THE HISTORY OF HOLY REDEEMER PARISH
Holy Redeemer Parish is in existence today because of its dedicated parishioners. During periods of transition, the Christians labored tirelessly during the difficult “Twenties”, the Depression, long years of recovery and through years of prosperity. The parish experienced phenomenal growth which continued through desperate years of extraordinary social change in the inner City of the “Nation’s Capital.” In the mid 1940’s the membership totaled over 4,500 members.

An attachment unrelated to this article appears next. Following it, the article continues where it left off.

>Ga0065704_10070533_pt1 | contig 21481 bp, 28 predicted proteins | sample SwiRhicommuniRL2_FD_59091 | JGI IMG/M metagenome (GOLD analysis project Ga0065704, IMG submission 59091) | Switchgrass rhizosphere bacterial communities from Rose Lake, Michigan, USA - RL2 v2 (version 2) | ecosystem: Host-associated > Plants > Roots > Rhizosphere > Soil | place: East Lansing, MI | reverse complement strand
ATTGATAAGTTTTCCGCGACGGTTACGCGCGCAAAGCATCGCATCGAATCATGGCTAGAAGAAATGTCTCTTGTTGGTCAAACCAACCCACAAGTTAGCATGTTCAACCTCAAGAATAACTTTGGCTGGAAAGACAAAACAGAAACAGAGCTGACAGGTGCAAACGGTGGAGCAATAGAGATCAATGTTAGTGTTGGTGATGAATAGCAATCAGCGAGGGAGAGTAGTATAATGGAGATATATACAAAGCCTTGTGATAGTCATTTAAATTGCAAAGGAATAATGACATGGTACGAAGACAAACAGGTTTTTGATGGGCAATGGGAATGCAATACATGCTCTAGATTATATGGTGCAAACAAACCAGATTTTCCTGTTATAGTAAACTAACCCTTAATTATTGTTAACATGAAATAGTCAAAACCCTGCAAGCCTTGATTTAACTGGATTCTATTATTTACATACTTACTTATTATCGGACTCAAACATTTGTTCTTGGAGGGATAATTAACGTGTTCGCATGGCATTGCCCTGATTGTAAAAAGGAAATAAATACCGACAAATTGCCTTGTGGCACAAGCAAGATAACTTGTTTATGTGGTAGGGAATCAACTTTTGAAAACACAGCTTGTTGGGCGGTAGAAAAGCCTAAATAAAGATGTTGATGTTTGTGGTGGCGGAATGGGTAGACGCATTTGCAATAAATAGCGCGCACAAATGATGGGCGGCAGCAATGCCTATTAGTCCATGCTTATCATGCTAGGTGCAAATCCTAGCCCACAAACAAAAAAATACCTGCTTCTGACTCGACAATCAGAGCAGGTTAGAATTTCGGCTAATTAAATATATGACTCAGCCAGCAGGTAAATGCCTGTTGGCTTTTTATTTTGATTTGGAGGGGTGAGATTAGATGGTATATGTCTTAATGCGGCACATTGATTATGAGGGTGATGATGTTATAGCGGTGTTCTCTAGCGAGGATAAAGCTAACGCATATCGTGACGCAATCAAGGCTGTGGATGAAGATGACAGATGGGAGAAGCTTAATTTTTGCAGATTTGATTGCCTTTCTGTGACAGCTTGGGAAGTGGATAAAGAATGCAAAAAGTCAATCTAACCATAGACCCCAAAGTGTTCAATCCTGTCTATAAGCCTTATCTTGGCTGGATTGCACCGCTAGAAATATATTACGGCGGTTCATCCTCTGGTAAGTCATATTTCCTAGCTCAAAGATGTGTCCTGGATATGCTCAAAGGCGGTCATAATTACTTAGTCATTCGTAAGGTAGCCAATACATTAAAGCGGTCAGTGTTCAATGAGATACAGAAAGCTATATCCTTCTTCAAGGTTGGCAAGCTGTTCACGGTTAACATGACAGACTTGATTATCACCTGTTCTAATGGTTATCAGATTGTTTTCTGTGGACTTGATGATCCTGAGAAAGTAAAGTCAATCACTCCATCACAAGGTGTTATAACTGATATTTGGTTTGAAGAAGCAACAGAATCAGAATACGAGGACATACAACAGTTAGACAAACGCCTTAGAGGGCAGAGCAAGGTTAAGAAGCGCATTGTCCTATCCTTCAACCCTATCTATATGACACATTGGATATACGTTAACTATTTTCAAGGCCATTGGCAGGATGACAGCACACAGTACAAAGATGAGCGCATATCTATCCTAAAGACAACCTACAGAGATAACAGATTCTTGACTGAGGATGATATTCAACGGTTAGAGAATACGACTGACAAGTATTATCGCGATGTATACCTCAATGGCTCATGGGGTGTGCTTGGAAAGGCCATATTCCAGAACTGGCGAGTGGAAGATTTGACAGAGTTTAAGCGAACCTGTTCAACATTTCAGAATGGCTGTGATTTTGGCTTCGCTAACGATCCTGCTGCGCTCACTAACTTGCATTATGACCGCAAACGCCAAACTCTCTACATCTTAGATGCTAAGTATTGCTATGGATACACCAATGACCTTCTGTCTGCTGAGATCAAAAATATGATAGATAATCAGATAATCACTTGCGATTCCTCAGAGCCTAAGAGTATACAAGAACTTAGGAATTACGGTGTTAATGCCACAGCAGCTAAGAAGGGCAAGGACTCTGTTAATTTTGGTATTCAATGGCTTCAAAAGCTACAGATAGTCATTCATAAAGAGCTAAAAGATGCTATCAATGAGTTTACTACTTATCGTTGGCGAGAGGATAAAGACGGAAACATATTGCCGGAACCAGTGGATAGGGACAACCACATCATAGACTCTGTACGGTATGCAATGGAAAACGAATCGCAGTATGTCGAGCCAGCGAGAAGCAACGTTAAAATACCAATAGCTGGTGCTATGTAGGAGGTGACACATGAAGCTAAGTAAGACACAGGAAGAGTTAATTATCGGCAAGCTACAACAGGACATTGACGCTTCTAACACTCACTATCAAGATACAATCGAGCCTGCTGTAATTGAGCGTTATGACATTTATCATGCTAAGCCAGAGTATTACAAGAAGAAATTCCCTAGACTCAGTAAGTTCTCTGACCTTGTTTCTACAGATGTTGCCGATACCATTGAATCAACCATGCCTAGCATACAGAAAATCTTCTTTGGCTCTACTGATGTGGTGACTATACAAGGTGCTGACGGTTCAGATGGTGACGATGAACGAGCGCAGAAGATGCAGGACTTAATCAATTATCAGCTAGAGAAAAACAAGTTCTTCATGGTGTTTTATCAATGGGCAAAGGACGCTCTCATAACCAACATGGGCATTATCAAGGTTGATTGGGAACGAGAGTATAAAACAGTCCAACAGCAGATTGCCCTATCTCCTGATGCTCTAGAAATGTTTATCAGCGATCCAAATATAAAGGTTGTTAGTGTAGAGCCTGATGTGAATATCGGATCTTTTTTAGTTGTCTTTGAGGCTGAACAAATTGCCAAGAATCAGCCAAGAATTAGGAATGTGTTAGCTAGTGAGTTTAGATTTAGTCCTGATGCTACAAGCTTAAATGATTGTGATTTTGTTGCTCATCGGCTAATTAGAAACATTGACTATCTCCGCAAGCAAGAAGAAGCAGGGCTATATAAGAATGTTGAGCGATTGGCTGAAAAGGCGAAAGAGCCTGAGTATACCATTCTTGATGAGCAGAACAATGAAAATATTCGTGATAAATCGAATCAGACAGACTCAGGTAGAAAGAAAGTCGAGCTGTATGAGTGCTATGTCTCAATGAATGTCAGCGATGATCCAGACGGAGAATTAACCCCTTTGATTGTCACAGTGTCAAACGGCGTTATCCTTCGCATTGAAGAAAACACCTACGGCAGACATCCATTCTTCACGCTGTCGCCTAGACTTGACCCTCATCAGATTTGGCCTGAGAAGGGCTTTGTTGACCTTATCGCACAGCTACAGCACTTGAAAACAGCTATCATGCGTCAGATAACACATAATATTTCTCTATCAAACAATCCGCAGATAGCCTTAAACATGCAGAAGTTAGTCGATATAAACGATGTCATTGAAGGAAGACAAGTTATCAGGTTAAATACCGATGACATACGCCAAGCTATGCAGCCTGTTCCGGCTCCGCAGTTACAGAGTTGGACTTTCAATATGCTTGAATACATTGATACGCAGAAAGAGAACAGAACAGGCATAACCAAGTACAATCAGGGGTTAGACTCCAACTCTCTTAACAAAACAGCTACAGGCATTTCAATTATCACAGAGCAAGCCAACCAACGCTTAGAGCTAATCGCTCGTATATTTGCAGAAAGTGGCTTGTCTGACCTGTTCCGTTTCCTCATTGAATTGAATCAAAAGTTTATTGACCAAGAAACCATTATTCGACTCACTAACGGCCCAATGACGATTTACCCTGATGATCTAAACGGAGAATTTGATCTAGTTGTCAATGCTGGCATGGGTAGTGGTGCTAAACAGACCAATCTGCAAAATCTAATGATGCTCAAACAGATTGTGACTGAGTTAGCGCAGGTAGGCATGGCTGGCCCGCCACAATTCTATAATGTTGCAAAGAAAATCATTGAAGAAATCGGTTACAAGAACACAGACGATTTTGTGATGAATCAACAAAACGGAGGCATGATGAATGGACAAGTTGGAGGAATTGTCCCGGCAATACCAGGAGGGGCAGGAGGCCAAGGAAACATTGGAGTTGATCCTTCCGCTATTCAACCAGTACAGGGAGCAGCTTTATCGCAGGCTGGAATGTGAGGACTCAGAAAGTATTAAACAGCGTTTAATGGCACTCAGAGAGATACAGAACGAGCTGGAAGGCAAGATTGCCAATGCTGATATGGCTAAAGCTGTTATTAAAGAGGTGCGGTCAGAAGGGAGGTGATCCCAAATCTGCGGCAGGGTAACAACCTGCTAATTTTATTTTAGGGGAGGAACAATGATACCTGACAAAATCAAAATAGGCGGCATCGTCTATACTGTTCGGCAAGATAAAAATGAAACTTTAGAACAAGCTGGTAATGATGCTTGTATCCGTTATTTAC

The context for the two-hundred plus Black Catholic families desiring to establish a Catholic parish for themselves and others in 1919 rises out of the post Civil War years. The passion and desire of black Catholic laymen during the Reconstruction Era to become full members of the American Catholic Church, as well as full citizens in the American society, led to the organizing and convening of five Black Congresses beginning in 1889 until 1894. The Archbishop of Baltimore, James Cardinal Gibbons (1877-1921), supported the deliberations of these laymen and spoke at the First Black Catholic Congress in January, 1889. This assembly of Black Catholic laymen was spear-headed by Daniel Rudd, the editor of the Ohio State Tribune (founded in 1866); and, the site chosen was St. Augustine Catholic Church in Washington, D.C.. Discussion revolved around strategies for promoting the Spiritual formation and Christian education of Black Catholics (termed ‘People of Color’) in areas where the freed slaves and their descendents had settled. Recommendations surfaced at the Congresses by delegates to establish Black Catholic Churches and Schools with the support and approval of the American Hierarchy.